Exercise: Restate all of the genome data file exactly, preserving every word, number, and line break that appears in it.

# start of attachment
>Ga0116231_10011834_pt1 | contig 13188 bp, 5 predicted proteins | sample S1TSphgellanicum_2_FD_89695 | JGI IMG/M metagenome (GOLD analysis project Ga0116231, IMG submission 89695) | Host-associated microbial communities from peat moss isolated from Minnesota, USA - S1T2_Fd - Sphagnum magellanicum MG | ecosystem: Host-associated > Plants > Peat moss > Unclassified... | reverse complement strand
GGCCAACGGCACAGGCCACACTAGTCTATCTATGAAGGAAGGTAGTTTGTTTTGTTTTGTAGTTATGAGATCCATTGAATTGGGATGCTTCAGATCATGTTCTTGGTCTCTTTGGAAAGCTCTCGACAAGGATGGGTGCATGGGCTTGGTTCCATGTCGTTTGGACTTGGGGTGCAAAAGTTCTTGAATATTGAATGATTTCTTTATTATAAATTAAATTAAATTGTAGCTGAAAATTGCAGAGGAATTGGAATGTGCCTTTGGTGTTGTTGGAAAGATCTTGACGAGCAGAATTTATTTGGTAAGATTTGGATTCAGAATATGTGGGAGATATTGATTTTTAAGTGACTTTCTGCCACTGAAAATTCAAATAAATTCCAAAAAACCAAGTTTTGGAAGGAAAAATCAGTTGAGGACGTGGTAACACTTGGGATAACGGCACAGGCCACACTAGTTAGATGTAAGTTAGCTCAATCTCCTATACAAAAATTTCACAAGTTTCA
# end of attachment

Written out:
>Ga0116231_10011834_pt1 | contig 13188 bp, 5 predicted proteins | sample S1TSphgellanicum_2_FD_89695 | JGI IMG/M metagenome (GOLD analysis project Ga0116231, IMG submission 89695) | Host-associated microbial communities from peat moss isolated from Minnesota, USA - S1T2_Fd - Sphagnum magellanicum MG | ecosystem: Host-associated > Plants > Peat moss > Unclassified... | reverse complement strand
GGCCAACGGCACAGGCCACACTAGTCTATCTATGAAGGAAGGTAGTTTGTTTTGTTTTGTAGTTATGAGATCCATTGAATTGGGATGCTTCAGATCATGTTCTTGGTCTCTTTGGAAAGCTCTCGACAAGGATGGGTGCATGGGCTTGGTTCCATGTCGTTTGGACTTGGGGTGCAAAAGTTCTTGAATATTGAATGATTTCTTTATTATAAATTAAATTAAATTGTAGCTGAAAATTGCAGAGGAATTGGAATGTGCCTTTGGTGTTGTTGGAAAGATCTTGACGAGCAGAATTTATTTGGTAAGATTTGGATTCAGAATATGTGGGAGATATTGATTTTTAAGTGACTTTCTGCCACTGAAAATTCAAATAAATTCCAAAAAACCAAGTTTTGGAAGGAAAAATCAGTTGAGGACGTGGTAACACTTGGGATAACGGCACAGGCCACACTAGTTAGATGTAAGTTAGCTCAATCTCCTATACAAAAATTTCACAAGTTTCA